Not sure if the evaluation is correct.

6/2(1+2)

Let's use distributive property first:

6/(2+4) = 1

Let's use parenthesis first

6/2(3)

6/6 = 1

Wolframalpha's result is 9

http://www.wolframalpha.com/input/?i=6% ... 281%2B2%29

Am I all wet?

## Bugs

### Evaluation of 6÷2(1+2)

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**1**of**1**• [ 11 posts ]### Evaluation of 6÷2(1+2)

by » Tue May 03, 2011 2:19 pm- KeepItSimpleStupid
**Posts:**1**Joined:**Tue Nov 10, 2009 7:42 am

### Re: Evaluation of 6÷2(1+2)

by » Tue May 03, 2011 5:17 pmKeepItSimpleStupid wrote:Not sure if the evaluation is correct.

6/2(1+2)

Let's use distributive property first:

6/(2+4) = 1

Let's use parenthesis first

6/2(3)

6/6 = 1

Wolframalpha's result is 9

http://www.wolframalpha.com/input/?i=6% ... 281%2B2%29

Am I all wet?

When using the distributive property it applies to the 6/2, not just the 2.

It should actually be:

6/2(1+2)

3(1+2) (simplified)

3+6 (distributive property applied)

9 (answer)

When using the distributive property, the "parenthesis first" rule doesn't apply. One of the points of the distributive property is that there is generally something preventing you from doing the parenthesis's first (in more complex problems), and as such, is a "work around" to the "parenthesis first" rule. Hence why you simplify the outside, then apply the property.

-Nuclearman

- Nuclearman
**Posts:**343**Joined:**Sun Sep 13, 2009 6:01 pm

### Re: Evaluation of 6÷2(1+2)

by » Wed May 04, 2011 8:18 pmIf you wanted an expression that is equal to 1, you'd need to do

6/(2(1+2))

http://www.wolframalpha.com/input/?i=6%2F%282%281%2B2%29%29

6/(2(1+2))

http://www.wolframalpha.com/input/?i=6%2F%282%281%2B2%29%29

- oc918
**Posts:**3**Joined:**Fri Dec 10, 2010 12:57 am

### Re: Evaluation of 6÷2(1+2)

by » Wed May 04, 2011 8:19 pm- oc918
**Posts:**3**Joined:**Fri Dec 10, 2010 12:57 am

### Re: Evaluation of 6÷2(1+2)

by » Wed May 04, 2011 11:37 pmThe problem with your evaluation has nothing to do with the distributive law. You have the order of operations incorrect; you're not accounting properly for multiplication's associativity.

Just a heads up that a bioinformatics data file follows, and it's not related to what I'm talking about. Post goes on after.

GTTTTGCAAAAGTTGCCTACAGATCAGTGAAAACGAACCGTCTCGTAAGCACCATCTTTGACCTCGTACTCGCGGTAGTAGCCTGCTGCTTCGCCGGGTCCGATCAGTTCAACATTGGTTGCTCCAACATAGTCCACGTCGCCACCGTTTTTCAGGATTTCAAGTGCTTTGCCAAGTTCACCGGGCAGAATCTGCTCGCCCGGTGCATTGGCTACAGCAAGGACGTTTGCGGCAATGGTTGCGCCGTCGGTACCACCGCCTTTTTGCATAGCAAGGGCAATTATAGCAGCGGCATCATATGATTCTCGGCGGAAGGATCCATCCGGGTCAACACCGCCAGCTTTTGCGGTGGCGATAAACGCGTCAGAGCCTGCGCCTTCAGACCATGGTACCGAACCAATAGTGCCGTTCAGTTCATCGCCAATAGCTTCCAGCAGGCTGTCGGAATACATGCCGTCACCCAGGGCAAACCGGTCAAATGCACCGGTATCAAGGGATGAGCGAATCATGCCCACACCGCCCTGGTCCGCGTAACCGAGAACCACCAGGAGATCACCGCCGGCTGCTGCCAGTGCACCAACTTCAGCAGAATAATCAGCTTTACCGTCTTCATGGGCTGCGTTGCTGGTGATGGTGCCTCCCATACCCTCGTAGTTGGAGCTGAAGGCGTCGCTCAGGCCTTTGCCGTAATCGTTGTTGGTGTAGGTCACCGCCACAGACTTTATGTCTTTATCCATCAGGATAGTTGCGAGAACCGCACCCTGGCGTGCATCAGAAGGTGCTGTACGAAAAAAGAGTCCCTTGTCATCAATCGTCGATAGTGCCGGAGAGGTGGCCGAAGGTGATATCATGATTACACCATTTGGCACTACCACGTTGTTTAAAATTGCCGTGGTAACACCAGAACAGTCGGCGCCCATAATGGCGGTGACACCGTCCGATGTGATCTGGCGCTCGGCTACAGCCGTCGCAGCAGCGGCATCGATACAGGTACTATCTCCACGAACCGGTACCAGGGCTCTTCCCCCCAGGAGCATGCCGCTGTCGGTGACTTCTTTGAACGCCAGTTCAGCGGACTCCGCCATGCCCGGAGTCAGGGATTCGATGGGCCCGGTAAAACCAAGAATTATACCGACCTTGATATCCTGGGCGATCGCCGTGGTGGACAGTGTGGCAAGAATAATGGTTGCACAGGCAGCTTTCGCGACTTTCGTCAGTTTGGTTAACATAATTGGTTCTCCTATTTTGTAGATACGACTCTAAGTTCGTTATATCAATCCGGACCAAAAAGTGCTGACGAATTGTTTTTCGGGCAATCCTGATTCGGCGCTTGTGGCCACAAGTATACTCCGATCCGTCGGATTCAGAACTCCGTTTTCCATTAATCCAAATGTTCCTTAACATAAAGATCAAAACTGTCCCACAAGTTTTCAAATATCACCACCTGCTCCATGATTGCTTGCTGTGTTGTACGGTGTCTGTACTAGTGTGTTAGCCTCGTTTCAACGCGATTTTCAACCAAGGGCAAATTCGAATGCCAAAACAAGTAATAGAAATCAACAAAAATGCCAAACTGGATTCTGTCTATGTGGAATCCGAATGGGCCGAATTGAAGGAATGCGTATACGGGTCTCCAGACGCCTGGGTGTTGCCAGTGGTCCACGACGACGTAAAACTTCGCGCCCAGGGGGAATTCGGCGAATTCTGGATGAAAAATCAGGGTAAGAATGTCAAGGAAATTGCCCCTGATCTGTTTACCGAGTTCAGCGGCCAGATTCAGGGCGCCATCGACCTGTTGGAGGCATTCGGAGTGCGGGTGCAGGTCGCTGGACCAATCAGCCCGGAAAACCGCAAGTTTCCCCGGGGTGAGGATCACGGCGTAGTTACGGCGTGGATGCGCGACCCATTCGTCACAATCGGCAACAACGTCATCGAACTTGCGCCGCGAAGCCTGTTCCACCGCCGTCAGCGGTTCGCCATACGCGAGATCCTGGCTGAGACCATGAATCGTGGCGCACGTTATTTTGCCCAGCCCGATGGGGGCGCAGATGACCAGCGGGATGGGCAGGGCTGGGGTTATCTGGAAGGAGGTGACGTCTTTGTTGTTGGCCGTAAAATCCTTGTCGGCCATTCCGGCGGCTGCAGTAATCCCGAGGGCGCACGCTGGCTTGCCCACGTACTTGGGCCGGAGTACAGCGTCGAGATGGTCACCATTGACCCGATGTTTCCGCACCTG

As written, you have: 6/2*(1+2). (You left the multiplication out in your example, but I think you'll agree it's the same thing.) When deciding how to fully parenthesize this expression, you must take into account that division and multiplication are left-associative.

That means: 6/2*(1+2) = (6/2)*(1+2) NOT 6/(2*(1+2))

Left-associative operators work like this: a1*a2*a3*...*aN = (((a1*a2)*a3)*...)*aN

Since multiplication and division are left-associative, that means when you mix them, you get: a1/a2*a3/...*aN = (((a1/a2)*a3)/...)*aN

The confusion caused by your example is that the importance of the left-associativity of the division operator is obscured by the fact that you left the multiplication operator implied. Once you make it explicit and fully parenthesize the expression according to the precedence and associativity of the operators involved, the confusion lifts.

(Incidentally, if you're interested in an example of a right-associative operator and one of the neatest implications of an operator with this property, see currying.)

As written, you have: 6/2*(1+2). (You left the multiplication out in your example, but I think you'll agree it's the same thing.) When deciding how to fully parenthesize this expression, you must take into account that division and multiplication are left-associative.

That means: 6/2*(1+2) = (6/2)*(1+2) NOT 6/(2*(1+2))

Left-associative operators work like this: a1*a2*a3*...*aN = (((a1*a2)*a3)*...)*aN

Since multiplication and division are left-associative, that means when you mix them, you get: a1/a2*a3/...*aN = (((a1/a2)*a3)/...)*aN

The confusion caused by your example is that the importance of the left-associativity of the division operator is obscured by the fact that you left the multiplication operator implied. Once you make it explicit and fully parenthesize the expression according to the precedence and associativity of the operators involved, the confusion lifts.